8th Life Panama

The Land

Finca Ubuntu

Land is essential for our re-connection with nature and building soil and restoring ecosystems are among the most important things that we need to do (as mentioned in The Reasons). We looked long and hard for land that was right for us, land that spoke to us. We found it in early 2016. From 2016 – 2018 we observed the land and made preliminary designs.

In 2018 we built a bridge across the stream that borders the property for ease of access. In 2019 we began to plant the pioneer food forest. Adjacent to that we built our first settlement area. We call this the Rainbow Camp and food forest and it consists of a bunkhouse with 3 bedrooms & a storage room, large deck, rainwater capture system, dry compost toilet, shower, and an outdoor kitchen. The open-air kitchen has a traditional Panamanian ‘estufa de barro’ (cobb stove) and space to set up a propane-fueled gas stove.  We also have a bus parked in this area – it’s waiting to be converted into a camper-bus.

There’s a small nursery beside the kitchen where we tend our saplings until they’re ready for planting. A hugelkultur bed is planned for the area beside the kitchen. The food forest is approximately 1 acre and has been planted with over 300 fruit, nut and timber trees. We also planted bananas and plantains, which are expected to start providing fruit in 2020 and manioc (yuca) which is an annual that we enjoyed in 2019 and saved seed for planting in 2020.

Here’s a bit more about Finca Ubuntu:

  • 21Ha of forest and naturally eroded grasslands
  • Bordered by a seasonal creek and a year-round river
  • Accessible by car or by public transport and a 1km walk
  • A dirt road leads to the stream, then passes through the land (public right-of-way dividing the Finca in two)
  • In 2o18 we built a bridge across the stream
  • No public utilities (electric, water). Should we wish to connect, there is an electric post some 400m from the property, but we want to try being off-grid
  • Climate and location ideal for generating electricity with micro-hydro, wind and/or solar systems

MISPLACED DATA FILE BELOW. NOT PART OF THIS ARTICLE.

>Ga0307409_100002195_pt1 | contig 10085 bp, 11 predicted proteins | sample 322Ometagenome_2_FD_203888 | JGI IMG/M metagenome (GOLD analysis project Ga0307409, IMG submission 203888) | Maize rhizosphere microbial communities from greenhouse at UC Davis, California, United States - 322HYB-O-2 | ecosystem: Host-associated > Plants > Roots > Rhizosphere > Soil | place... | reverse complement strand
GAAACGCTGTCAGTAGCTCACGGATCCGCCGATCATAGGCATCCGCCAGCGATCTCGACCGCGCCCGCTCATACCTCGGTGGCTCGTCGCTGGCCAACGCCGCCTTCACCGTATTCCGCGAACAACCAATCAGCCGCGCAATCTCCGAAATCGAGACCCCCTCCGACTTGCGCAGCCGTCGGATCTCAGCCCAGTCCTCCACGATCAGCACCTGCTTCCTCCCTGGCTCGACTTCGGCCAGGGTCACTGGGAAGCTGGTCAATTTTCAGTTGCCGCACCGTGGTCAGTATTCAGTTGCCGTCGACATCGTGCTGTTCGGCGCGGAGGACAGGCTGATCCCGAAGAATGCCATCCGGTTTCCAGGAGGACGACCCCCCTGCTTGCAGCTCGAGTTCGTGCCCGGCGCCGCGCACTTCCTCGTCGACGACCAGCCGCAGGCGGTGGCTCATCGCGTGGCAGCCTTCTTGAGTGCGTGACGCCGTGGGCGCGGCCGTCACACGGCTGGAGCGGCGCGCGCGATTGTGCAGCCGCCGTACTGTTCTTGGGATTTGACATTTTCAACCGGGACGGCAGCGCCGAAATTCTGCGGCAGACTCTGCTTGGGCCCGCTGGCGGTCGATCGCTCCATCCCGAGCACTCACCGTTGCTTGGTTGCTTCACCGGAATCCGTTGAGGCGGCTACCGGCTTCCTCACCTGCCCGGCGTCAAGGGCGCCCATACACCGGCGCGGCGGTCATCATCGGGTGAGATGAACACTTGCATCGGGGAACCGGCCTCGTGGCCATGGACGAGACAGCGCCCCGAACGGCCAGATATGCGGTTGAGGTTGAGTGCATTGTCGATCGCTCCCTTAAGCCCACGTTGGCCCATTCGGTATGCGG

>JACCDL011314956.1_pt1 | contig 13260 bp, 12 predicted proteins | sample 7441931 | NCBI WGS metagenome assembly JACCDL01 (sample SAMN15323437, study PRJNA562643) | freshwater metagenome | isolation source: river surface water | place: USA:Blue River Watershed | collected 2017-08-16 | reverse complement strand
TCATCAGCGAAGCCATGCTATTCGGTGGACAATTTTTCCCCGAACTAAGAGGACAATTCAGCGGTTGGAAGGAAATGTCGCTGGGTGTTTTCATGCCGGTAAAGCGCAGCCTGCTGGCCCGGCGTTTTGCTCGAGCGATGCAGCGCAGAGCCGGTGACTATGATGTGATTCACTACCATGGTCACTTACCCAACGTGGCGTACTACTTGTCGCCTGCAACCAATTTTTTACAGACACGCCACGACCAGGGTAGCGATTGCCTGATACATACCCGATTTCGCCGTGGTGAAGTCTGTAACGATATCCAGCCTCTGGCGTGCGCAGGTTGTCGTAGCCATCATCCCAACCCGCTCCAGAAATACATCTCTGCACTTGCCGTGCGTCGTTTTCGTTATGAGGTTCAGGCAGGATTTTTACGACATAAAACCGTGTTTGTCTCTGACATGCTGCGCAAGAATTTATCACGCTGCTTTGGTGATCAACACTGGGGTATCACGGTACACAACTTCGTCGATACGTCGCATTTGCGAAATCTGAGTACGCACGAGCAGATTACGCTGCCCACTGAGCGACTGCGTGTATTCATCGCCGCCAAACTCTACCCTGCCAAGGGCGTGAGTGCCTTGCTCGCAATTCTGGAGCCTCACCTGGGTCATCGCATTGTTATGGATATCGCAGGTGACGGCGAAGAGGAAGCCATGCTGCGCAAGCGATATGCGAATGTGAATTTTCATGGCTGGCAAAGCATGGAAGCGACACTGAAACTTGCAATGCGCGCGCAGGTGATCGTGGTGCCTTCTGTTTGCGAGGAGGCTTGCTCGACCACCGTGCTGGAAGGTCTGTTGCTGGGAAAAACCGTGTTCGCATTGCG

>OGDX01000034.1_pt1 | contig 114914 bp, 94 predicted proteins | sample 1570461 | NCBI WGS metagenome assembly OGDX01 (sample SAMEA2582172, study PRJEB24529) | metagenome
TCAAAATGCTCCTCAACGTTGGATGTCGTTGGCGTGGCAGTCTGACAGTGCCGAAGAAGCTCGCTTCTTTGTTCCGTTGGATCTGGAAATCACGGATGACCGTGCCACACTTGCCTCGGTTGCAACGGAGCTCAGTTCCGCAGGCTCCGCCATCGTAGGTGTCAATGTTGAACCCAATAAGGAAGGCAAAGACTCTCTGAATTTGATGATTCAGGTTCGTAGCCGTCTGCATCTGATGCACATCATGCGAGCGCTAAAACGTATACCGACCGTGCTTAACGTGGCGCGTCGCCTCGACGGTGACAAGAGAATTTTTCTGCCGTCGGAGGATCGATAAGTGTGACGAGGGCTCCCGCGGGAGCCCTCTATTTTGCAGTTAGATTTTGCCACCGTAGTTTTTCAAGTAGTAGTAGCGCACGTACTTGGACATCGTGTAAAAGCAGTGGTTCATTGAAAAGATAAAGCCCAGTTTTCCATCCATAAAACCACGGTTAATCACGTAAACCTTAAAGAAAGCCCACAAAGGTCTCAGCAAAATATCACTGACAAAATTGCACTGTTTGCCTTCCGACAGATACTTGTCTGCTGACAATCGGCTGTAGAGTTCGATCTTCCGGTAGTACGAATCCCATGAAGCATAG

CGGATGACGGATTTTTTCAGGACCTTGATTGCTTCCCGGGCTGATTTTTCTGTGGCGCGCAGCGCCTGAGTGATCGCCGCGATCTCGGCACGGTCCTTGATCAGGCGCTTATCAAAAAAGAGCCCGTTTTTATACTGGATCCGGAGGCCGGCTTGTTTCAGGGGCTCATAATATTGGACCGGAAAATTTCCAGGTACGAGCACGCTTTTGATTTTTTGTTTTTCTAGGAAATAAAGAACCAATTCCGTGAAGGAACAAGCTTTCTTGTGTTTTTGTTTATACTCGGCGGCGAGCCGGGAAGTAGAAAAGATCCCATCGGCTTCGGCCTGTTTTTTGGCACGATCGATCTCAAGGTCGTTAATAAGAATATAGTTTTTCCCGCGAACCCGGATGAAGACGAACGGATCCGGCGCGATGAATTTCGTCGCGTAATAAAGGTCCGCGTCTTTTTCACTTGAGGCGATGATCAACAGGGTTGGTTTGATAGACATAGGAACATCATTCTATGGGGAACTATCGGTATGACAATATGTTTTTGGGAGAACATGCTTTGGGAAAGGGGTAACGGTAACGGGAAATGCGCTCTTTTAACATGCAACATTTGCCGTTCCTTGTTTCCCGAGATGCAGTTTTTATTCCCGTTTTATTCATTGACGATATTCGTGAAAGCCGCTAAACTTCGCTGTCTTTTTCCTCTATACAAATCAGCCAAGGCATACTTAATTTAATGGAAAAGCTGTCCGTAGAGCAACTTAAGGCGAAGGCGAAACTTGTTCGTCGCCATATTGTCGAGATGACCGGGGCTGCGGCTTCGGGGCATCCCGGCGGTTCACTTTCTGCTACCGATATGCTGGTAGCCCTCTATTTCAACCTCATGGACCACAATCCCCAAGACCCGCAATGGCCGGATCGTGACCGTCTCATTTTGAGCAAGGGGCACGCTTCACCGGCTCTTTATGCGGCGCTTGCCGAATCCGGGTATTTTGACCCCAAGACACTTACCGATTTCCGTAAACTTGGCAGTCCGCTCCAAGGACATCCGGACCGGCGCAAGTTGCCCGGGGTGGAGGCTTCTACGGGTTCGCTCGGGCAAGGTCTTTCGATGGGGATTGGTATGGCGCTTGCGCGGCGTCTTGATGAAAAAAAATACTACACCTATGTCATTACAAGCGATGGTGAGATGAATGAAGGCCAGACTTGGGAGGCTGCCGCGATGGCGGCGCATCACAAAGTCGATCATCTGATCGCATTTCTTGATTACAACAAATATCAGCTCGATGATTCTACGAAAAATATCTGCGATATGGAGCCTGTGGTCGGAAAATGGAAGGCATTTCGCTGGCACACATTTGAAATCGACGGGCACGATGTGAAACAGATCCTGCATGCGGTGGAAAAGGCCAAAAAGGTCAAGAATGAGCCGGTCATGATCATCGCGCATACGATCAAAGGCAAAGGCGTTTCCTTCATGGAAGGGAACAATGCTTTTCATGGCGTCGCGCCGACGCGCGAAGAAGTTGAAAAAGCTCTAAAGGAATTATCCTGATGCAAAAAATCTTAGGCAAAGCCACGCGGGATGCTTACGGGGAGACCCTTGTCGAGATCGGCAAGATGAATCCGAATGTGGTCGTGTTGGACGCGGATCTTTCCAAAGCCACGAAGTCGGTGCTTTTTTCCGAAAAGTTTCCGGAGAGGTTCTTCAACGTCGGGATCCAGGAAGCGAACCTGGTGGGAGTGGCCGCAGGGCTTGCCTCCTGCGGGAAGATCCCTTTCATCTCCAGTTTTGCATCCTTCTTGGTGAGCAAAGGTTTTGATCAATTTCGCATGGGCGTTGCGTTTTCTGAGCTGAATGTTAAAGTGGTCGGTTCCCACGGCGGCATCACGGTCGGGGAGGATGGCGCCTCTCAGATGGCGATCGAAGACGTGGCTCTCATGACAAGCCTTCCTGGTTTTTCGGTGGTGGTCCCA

• It’s not been inhabited in recent centuries, only periodically used to grow subsistence crops on 1Ha
  • Varied topography and soil – ideal for multiple uses
  • Topography with potential for capturing water, potentially natural springs on-site
  • A nearly constant breeze from the north (mountains)
  • Altitude between 210 and 340 feet
  • Cellular phone signal in some places – still sorting out optimum spots
  • 2.5 hours from Panama City to the property
  • Half an hour from the town of Antón
  • Impressive views

In our gallery you can find photos of scenery, flora, fauna and more. You can also follow us on Instagram and Facebook or join our Facebook Group.

There is plenty of work to be done on the Finca.  Designing & building a water catchment system for the Rainbow Camp and our next settlement area is our next priority.

Here’s a little video we took on one of our first trips to see the land:  The waterfall in the following video is just a few meters from the edge of the Finca and can be accessed by climbing down a steep hill (it’s a cell-phone video, sorry for the quality).  You can also see the grassland vegetation and treetops in the video.

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Eco-Buildings: Housing

An important aspect of creating a community is, of course, housing.  We have that partially covered with Casa Ubuntu where we live and work together during this early stage of project development.  And we expect people will continue to live here, some permanently and some temporarily throughout the life of the community.  On Finca Ubuntu the Rainbow Camp allows us to better tend to the Finca, and the next settlement areas are defined.

We propose that houses and other structures built at the EcoVillage be designed and built with the highest ‘garbage’ content possible.  There’s a huge amount of recyclable and reusable materials in Panama that normally end up in the landfills, alongside the roads, or tossed into rivers that run into the sea. Plastic bottles, tires, glass bottles, metal roofing materials – all can be used in construction.  Old shipping containers, which are abundant in Panama, can be converted into houses, workshops, storage areas, and even swimming pools.  These materials can be complemented with natural products from the surroundings. The Rainbow Camp is a good example of using old materials – the bunkhouse is an old tractor-trailer and the deck and kitchen are made of used pallets.

See more about building with ‘garbage’ in this post.